Mountain biking give us plenty of opportunities to face fears. Perhaps the most stark form of mountain biking is dirt jumping. The jump face looms ahead, all tall and steep and imposing. You’re either going for it or you’re not.
Philosophy, self improvement and other goings-on
Lately I’ve been SO STOKED on riding! I’m riding almost every day and getting really fit. As stoked as I am, I must admit I’ve descending slowly and carefully relative to my potential.
Why am I riding below my potential?
On NPR yesterday a veteran musician said he long ago transcended the mechanics of his music, and now he focuses on expressing himself. He can play the same song at a wedding and a funeral, same notes, and share completely different emotions.
That got me thinking: What emotion do I want to express when I ride? Can I express an emotion when I ride?
I turned on Strava for today’s trail ride because 1) marketing, 2) practicing the release of outcomes, 3) to smash the downhill KOM. I owned it at one point, years ago, and now I’m in the top 1 percent. Read more
Why do you ride?
That’s a powerful and seldom asked question. To lose weight, to prove something, to be with friends, to have fun?
Fun is one of the better answers. Let’s dig into that.
I’m starting to understand that our current experiences are stacked on our previous experiences, and that the real stuff happens below consciousness. On one end, maybe you deeply believe that life is pain and, as a result, you suffer more than you should. On another end, maybe you’ve put a lot of work into developing a skill, and you’re enjoying the process of becoming great at it.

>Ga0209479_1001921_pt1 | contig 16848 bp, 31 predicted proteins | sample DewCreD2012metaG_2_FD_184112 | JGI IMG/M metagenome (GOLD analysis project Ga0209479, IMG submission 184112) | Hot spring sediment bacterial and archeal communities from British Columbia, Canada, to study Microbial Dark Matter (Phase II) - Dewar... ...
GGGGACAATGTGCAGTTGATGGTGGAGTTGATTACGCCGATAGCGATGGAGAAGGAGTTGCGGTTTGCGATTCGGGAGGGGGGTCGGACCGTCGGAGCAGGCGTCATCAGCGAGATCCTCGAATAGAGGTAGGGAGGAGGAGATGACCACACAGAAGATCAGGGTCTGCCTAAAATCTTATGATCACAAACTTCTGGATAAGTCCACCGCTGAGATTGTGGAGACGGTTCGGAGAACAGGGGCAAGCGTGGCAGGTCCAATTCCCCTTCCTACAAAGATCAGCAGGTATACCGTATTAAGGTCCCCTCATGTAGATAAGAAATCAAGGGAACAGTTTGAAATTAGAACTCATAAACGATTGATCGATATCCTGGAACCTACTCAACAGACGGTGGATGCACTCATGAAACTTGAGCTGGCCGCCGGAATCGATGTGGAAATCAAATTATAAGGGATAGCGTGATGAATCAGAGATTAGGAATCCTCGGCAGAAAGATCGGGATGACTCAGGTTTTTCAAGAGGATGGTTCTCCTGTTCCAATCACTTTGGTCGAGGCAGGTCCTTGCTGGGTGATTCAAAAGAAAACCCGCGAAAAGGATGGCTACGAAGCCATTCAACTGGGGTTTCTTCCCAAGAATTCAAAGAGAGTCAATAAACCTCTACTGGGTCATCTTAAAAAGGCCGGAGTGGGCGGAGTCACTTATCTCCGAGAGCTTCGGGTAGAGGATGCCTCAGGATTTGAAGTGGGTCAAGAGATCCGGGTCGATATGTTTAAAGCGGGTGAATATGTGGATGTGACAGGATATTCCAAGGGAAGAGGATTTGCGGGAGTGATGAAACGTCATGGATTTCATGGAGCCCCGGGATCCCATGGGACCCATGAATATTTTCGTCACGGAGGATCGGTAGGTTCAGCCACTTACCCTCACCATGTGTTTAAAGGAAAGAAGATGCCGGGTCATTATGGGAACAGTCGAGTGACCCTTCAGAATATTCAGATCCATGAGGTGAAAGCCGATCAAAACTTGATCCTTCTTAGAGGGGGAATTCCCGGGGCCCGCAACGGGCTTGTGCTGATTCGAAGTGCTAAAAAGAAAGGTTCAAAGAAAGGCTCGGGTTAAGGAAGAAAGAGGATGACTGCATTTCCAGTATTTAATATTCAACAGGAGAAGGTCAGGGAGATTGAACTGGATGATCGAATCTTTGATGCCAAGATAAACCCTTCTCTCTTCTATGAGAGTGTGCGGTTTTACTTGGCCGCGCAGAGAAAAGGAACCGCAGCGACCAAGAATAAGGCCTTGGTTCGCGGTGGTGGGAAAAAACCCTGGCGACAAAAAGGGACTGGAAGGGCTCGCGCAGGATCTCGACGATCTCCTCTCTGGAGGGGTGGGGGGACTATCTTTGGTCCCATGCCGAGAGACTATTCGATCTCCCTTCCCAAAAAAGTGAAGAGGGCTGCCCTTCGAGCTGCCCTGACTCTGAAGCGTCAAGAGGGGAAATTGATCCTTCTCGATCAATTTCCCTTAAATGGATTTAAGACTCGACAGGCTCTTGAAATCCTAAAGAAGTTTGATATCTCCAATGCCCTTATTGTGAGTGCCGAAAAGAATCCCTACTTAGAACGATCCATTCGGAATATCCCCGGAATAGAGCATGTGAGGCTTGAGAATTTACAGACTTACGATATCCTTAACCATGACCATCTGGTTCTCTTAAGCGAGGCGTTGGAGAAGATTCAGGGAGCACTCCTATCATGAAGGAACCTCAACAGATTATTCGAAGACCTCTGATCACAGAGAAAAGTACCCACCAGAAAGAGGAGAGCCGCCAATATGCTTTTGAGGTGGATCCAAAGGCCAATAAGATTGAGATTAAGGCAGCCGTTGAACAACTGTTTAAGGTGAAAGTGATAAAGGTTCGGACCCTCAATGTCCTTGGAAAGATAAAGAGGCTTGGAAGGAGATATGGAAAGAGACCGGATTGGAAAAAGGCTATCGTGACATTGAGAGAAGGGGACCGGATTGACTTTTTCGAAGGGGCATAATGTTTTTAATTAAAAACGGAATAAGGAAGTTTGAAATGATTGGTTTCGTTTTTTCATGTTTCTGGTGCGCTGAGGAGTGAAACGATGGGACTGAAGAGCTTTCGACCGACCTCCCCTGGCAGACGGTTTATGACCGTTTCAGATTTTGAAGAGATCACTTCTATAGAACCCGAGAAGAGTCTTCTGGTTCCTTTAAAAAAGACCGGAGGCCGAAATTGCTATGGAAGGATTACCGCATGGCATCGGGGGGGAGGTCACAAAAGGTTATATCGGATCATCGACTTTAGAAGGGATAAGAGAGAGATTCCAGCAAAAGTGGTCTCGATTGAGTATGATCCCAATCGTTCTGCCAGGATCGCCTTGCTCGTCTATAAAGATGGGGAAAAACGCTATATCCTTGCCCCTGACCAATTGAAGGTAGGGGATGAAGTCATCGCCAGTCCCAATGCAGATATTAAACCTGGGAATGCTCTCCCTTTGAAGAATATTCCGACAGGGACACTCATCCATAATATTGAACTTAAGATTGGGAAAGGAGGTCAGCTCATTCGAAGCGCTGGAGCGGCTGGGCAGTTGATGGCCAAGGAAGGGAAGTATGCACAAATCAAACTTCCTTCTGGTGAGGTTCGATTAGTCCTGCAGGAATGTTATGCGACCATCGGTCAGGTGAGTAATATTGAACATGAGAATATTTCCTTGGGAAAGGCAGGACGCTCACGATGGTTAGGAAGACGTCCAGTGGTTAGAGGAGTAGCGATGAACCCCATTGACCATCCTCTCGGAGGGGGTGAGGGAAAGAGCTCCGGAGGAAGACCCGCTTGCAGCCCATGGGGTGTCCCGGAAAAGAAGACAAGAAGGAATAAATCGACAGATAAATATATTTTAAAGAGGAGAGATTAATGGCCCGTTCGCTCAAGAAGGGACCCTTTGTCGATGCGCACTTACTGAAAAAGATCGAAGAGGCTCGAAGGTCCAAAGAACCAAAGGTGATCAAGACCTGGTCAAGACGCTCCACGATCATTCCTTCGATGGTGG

I work both ends of that spectrum. Today I enjoyed the fruits of the latter.
Some wisdom from our friend Dr. Jason Richardson, who happens to be a BMX legend and world champion.
Just a note to say thanks!
I became a dad this year, so getting on actual trails hasn’t been a priority. But I’ve been working my way through Mastering Mountain Bike Skills, and I recently checked out the video that the guys from TrainerRoad put together about their clinic with you.
After ~2 months without any trail time, I finally had a couple hours this weekend to get out. I headed down a local favorite descent with zero intention of trying for speed. Instead, just thought about floating over the bumpy stuff, braking in the “heavy spots”, and leaning the bike over in the turns.
Result: I felt far more in control, had way more fun floating and dancing over the shape of the trail, and ended up just 2 seconds behind my PR.
Once I make time to dial in the muscle memory, I’ll be far faster than I was, and have more fun.
Here’s an edgier-than-normal interview I did with Norman at MTBjumper.com. Among other things, we covered:
The toughest boss I’ve ever had (me).
My beginnings as a rider.
The movie that made me quit my old life to start this one.
The hows and whys of RipRow.
Understanding when you should go for a big jump or other obstacle.
Check it out:
When something challenges us, it’s easy to get overwhelmed by its enormity, or difficulty, or, in the case of deadlift, its weight.
The best we can do is focus on what we can control, try hard and make it happen.
In school did you live in constant stress, finish your work ahead of time and get perfect grades?
Or did you enjoy life, do your work when it was time and get by just fine?
In the end, does trying real hard all the time help you, or does it hurt you?
Top-ranked XTERRA triathlete Cody Waite and his wife Kathy Tank Waite run EPC Mulitsport, an endurance sports coaching and training company in Lakewood, CO. Cody and Kathy are both full-on shredders with elite-level fitness.
Cody recently placed 15th at his first Leadville 100 (in 7:01). Let’s learn about Team Waite’s well-rounded approach to training (and Life).